6 Simple Ways to Connect to College Students Online

photo credit: shixart1985 Young woman with laptop holding a hot coffee closeup. via photopin (license)

One of the things I’ve heard over the last 11 years as an online professor is that there’s no way that I could possibly be connecting with my students or developing real relationships in an online setting. I can understand why people would assume this; for many people, online learning calls up for them images of papers emailed to an unseen professor and endless discussion boards. If that was my brand of online learning, I’d agree with them!

But in this new world of social distancing, we have an opportunity to give real, human-centered online learning a try. Of course, we are still in a traumatic and stressful time, so new online courses aren’t going to be perfectly designed. But we CAN implement a few simple practices to allow for community building in online classes during a time of chaos.

  1. Build in community check-ins that have nothing to do with your course content. In my 3+ hour live classes, I build in 10 minutes at the beginning of each class session for students to just chat and see how their peers are doing. Sometimes I give them a suggested topic like “What podcasts are you listening to?” Sometimes I just let them talk about whatever comes to mind. I do not listen in on these conversations; this is time for my students to engage with each other. If you’re doing asynchronous instruction, you can use something like Slack to engage in conversations with students and allow students to engage in conversation with each other.
  2. Let your students talk to each other in private chat that you can’t see. I know, I can hear you loudly protesting this one. Isn’t this like letting students pass notes in class? Well, yes and no. Students might be talking about you, or talking about things that aren’t pertinent to class; they were going to do that anyway. But they also might be helping each other keep up with class, clarifying points, sharing resources, or numerous other things that a backchannel can support. You don’t need to control every aspect of how students interact. Let them be. We’re in a really stressful time, and it’s okay to let students connect.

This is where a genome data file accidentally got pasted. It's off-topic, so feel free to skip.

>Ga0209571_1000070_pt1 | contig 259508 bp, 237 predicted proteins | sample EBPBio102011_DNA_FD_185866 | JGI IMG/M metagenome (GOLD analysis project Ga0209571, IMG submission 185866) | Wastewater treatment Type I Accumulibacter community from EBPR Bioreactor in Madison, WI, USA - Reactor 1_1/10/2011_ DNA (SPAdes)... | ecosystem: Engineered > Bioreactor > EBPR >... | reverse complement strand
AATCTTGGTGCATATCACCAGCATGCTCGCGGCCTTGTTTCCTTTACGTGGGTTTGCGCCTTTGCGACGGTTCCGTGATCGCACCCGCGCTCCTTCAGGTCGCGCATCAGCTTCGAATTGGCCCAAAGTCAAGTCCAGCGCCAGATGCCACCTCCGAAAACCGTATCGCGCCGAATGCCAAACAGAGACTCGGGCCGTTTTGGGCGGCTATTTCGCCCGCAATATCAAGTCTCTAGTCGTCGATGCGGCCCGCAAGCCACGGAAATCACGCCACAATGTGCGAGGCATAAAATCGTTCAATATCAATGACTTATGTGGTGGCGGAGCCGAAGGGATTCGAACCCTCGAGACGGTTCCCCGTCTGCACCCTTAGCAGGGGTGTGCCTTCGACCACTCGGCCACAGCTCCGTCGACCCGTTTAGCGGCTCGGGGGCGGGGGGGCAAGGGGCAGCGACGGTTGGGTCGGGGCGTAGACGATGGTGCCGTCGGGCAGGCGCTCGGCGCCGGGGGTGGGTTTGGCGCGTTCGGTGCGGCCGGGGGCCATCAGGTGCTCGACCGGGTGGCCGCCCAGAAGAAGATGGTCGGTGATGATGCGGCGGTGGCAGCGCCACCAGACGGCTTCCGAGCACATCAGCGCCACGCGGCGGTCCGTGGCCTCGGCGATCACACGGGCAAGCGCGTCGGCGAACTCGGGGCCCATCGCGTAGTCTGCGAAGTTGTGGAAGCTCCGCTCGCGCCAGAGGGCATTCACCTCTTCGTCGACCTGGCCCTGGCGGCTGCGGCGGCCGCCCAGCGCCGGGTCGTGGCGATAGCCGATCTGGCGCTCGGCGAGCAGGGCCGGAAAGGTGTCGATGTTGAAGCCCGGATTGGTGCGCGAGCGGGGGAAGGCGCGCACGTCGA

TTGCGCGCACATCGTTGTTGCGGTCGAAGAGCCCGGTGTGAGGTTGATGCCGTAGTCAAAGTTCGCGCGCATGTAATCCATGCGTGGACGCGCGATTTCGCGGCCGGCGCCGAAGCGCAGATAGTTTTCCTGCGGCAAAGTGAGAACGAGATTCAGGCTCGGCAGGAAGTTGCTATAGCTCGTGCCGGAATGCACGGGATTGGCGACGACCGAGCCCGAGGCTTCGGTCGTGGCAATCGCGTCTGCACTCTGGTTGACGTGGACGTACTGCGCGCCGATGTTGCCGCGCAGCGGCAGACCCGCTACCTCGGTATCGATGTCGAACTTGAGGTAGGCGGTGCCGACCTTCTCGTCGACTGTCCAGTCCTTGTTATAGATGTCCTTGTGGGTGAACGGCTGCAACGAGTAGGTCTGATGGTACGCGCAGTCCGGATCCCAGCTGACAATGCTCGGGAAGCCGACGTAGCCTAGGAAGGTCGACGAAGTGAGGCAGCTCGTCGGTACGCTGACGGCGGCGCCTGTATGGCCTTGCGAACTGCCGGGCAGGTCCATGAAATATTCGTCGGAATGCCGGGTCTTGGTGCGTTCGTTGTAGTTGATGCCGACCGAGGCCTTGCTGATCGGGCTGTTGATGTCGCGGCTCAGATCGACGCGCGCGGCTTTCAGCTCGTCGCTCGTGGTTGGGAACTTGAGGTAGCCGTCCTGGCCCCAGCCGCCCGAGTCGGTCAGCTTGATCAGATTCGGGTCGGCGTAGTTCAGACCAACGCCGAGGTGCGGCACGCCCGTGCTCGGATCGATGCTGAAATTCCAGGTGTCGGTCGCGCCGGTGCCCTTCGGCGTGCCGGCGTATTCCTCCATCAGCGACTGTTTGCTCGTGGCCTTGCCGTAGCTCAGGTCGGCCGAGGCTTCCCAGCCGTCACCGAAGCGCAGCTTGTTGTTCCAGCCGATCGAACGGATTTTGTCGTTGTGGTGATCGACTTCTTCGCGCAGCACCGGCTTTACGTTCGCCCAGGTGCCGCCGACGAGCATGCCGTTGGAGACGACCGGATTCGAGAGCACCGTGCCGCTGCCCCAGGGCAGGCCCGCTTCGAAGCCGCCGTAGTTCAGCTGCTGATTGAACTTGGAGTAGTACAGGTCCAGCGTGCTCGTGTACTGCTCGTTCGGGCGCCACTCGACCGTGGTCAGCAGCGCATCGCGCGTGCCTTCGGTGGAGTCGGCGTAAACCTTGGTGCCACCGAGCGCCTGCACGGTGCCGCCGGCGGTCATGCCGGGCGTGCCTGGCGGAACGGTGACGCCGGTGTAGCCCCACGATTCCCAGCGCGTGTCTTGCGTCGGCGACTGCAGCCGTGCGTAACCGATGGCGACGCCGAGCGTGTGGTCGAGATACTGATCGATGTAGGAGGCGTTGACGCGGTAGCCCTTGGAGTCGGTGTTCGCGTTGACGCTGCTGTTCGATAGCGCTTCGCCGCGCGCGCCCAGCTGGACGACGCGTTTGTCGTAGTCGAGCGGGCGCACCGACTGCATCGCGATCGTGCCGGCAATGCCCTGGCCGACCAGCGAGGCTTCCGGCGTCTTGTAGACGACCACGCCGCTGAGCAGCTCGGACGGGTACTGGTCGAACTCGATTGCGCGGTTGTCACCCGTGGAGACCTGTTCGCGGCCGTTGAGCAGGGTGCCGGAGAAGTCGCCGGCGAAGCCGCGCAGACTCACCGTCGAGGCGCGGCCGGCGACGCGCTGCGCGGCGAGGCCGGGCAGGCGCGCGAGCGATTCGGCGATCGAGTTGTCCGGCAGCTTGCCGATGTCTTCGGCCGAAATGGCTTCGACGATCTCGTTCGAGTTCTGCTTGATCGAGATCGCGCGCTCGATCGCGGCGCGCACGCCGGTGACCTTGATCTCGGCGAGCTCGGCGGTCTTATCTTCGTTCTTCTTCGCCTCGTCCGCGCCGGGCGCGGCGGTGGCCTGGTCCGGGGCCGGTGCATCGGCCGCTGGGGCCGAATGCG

3. Be open with your students. Share who you are with them. My students know about my kids, my love of cooking, TV shows that I like, my impostor syndrome, my own struggles and victories in life and in my career. I’m a whole human being, and I want them to know that I see them as whole human beings too. I am vulnerable with my students, because I believe vulnerability is a requirement for real relationship building.
  4. Allow your students to be open with you. Let them tell you they need a little extra time on an assignment because they were worried about a family member without scolding them for not sucking it up and getting it done. Let them tell you they’re having a hard day and they might need to not be on camera during a class session. Let them share with you when they get a new job, or a family member recovers from the virus. There’s an argument that we need to be tough on students. Hold them to deadlines, because the real world won’t give them compassion. I’d argue, though, that if we ever want the real world to be compassionate, then we have to send people out into the world who have received compassion themselves and are prepared to build a compassionate world.
  5. Set norms in your virtual classroom that allow people to be human. In their space, they may want or need to hold children, cuddle pets, nurse babies, eat a snack, drink some coffee, pause to answer the door, etc. Students’ homes will never be the same as the austere and controlled on ground classroom. You cannot force that. Instead, work WITH these unique extensions of your virtual classroom, and trust students to manage their own learning space within the reasonable boundaries you set. Does it really hurt anyone’s learning if someone has a child on their lap? Of course not. I ask my students to make sure whatever is going on in their space isn’t loud, and if it is, to remain muted. I ask them to make sure we don’t see anyone naked in the background. I ask them to make sure that we can hear them when they speak, and if possible have their camera on. Outside of that, my students are adults, and I treat them as such. Not to mention, it brings joy to the classroom when we get to see someone’s adorable baby or cute dog. We wave at moms and dads who want to peek over shoulders and see what’s going on. Work with the student’s environment and not against it.